Customs

Passing Through Customs


Whilst passing through an international hub, port of entry or border-crossing, you will be requested to complete a customs declaration form. Each country or trade zone will have different legislation relating to the movement of goods, and it is important to be aware of local customs’ laws when entering a country or returning home with souvenirs and purchases from abroad.

The permissible items allowed into a country will vary from place to place, but, commonly, there are a list of banned items, restricted items and items that are free to pass as long as they are gifts or for personal use. Attempting to transport any of the banned items may result in confiscation and destruction or a harsh punishment if caught. Non-disclosure of restricted items can also lead to other legal offences.

It is strongly recommended that you declare all items that you are unsure of, and never, under any circumstances, carry anything from the prohibited items list. Such items include, not surprisingly, drugs of any form (please be aware that, in some countries, you may also run into difficulties carrying in your own, personal medication and it is wise to carry a doctor’s letter with you) and any weapons, such as knives, knuckledusters, swords, etc., or other dangerous items. Counterfeit goods, including DVDs, CVs, clothing and handbags are forbidden, as well as pornographic material in many places.

There are also international restrictions on the import of foodstuffs, particularly meat and dairy products, some vegetables and seeds, etc. Some free trade zones, for example the European Union, allow a restricted amount of certain foodstuffs, but you should check on the relevant custom’s website. There are also restrictions on the import of firearms and hunting equipment, and you should check local import requirements on animal fur and any other animal products (endangered or not).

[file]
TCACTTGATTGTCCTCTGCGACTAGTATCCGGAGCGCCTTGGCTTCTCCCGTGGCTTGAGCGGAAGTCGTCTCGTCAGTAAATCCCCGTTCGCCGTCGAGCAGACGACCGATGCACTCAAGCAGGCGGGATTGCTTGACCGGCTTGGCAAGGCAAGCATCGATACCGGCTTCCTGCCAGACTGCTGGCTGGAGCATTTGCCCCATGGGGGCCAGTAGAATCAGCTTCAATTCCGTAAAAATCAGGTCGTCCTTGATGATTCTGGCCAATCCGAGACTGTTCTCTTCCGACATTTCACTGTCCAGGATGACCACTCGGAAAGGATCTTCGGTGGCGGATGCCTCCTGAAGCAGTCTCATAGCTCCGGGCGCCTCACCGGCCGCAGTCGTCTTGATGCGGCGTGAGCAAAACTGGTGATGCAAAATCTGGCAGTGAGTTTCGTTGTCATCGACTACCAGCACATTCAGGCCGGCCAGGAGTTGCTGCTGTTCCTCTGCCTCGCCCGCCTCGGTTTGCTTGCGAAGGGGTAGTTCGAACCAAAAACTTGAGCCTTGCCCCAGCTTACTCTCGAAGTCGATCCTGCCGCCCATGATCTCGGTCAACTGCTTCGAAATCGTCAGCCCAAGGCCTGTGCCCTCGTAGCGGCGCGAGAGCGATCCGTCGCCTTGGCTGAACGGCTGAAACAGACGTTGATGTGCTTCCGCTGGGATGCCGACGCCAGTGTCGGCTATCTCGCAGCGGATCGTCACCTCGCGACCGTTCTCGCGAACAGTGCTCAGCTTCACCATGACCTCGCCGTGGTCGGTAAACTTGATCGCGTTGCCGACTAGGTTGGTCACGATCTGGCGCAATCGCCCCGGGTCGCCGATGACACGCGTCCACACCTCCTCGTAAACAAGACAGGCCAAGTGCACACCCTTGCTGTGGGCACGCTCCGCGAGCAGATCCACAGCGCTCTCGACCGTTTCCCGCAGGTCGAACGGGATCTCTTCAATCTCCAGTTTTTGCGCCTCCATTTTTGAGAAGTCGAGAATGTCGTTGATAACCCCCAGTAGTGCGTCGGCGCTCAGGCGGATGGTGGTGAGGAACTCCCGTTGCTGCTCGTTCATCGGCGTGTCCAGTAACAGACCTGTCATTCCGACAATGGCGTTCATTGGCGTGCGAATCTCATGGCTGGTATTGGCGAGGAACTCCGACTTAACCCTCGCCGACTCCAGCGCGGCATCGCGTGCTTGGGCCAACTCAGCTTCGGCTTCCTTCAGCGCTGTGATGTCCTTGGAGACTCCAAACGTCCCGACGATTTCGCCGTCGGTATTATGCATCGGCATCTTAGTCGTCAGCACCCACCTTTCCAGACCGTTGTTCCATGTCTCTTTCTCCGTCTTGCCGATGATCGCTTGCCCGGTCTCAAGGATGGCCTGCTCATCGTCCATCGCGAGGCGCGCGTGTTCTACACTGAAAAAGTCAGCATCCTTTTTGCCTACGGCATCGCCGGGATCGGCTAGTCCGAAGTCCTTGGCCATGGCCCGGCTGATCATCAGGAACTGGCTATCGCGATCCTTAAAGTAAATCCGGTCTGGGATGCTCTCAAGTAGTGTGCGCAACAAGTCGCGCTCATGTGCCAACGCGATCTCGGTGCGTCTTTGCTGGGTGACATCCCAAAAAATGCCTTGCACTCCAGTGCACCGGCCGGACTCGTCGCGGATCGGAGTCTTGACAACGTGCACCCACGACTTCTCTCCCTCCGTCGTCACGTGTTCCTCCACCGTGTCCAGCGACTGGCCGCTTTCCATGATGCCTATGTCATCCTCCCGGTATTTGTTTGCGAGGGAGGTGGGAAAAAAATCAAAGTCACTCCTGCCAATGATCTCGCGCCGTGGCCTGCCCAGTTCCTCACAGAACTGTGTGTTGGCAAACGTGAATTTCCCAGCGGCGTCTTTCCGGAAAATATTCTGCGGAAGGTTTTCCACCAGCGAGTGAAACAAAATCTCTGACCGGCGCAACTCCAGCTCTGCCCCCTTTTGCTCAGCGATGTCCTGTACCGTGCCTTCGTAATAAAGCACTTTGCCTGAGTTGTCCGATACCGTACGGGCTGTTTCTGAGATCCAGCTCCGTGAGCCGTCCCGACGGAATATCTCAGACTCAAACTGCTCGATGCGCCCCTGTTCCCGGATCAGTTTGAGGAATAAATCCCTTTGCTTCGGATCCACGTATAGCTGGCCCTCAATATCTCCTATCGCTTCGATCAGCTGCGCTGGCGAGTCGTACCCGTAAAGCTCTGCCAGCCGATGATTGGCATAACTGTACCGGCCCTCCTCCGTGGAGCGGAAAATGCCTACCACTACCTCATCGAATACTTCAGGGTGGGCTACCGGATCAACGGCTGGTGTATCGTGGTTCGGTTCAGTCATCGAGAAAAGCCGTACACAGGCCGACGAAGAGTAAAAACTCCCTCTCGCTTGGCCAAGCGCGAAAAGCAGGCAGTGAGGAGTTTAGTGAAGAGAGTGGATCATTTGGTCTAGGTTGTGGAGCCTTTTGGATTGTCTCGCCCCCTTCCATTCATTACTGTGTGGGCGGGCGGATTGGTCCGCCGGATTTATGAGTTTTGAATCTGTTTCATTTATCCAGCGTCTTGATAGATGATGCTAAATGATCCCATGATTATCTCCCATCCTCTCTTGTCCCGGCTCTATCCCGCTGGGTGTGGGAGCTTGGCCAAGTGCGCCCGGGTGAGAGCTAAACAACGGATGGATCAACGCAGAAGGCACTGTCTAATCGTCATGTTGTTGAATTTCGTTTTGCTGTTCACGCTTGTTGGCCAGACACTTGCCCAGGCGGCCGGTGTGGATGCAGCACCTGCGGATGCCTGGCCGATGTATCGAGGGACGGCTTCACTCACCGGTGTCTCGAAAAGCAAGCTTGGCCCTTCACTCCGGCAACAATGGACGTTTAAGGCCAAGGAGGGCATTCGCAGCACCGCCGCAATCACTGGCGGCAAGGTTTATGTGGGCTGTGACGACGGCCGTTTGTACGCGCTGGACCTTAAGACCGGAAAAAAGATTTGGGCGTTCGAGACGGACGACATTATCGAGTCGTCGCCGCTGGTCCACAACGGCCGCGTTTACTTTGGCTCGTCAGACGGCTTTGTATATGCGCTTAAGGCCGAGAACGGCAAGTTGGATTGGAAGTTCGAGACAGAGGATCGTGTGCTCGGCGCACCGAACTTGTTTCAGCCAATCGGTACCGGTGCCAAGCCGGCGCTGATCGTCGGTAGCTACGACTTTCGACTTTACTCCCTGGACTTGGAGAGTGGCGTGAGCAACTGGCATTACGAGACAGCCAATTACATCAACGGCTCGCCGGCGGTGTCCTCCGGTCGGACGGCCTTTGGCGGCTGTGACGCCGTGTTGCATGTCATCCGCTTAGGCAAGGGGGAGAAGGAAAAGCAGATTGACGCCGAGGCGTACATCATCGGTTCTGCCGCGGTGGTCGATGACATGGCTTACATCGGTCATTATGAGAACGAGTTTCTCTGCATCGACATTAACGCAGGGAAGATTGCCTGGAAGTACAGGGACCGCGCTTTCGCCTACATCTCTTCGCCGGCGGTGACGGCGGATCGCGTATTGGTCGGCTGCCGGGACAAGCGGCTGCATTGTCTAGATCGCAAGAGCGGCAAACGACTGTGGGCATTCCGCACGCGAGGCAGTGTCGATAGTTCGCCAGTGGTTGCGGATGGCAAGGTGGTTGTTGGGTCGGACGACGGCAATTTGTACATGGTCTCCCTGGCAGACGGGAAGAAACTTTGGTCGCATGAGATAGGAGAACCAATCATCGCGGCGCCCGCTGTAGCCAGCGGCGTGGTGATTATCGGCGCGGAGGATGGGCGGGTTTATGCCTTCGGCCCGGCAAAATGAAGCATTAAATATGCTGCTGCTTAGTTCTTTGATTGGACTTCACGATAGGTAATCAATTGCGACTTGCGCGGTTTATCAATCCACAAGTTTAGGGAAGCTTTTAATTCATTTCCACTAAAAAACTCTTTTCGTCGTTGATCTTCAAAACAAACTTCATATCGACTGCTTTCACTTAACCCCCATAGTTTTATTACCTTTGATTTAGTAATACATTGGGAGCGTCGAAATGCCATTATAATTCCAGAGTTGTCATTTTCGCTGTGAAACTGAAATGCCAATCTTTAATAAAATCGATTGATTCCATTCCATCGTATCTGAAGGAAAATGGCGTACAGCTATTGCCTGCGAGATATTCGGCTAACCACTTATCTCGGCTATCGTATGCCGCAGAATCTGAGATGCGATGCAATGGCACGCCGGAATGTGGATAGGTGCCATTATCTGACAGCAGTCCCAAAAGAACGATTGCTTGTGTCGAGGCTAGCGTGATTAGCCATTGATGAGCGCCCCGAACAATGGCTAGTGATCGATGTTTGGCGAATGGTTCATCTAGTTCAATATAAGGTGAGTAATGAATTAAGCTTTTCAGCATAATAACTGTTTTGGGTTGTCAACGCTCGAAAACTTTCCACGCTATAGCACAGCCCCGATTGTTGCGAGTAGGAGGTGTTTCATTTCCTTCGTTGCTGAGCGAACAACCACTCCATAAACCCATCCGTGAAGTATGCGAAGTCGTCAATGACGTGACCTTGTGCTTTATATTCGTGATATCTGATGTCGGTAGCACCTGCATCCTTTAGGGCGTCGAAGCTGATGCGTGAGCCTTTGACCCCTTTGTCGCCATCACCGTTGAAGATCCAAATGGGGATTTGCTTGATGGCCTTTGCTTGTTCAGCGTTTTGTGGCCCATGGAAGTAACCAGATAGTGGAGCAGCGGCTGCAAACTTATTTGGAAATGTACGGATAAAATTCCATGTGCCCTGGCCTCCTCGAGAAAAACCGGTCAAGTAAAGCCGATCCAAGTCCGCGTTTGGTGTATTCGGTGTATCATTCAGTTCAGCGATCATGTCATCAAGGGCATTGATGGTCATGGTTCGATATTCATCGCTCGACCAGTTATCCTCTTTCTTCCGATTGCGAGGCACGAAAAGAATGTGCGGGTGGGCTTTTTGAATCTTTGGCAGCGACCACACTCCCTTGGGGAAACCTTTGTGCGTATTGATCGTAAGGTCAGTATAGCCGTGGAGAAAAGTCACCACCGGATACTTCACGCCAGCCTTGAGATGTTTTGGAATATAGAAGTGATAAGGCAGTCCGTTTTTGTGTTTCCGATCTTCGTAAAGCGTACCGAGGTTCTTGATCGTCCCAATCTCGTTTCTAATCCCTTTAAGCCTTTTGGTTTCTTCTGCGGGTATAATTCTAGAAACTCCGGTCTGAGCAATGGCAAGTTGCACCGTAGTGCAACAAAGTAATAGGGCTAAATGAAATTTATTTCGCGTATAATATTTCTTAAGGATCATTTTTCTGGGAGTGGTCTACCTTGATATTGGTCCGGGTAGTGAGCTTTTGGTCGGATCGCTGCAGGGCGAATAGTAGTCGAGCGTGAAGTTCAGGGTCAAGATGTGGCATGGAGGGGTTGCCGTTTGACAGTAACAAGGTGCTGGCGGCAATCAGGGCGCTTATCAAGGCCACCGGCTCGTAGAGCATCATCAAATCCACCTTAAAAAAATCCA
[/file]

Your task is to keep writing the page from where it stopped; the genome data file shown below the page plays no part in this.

Importing commercial quantities of anything are usually subject to a different set of regulations than those governing holiday-makers or other non-commercial travellers.

Probably the most common restriction that the general traveller will face is the import of tobacco and alcohol. Each country will allow a limited amount of these items, if deemed for personal use, but this varies from country to country and can be determined by point of origin. There are also restrictions on the amount of currency permitted into or out of some countries.

If you are passing through customs and have any of the above items or anything that you are unsure of, you should fill in the customs declaration form accordingly. Even if you have items that are not restricted or banned, you may need to pay duty on them.

Under no circumstances should you try to pass through customs without declaring an item. You could, at best, lose the item or, at worst, face a jail sentence.

(Image by CBP Photography on Flickr)

Date posted: 7th September, 2011

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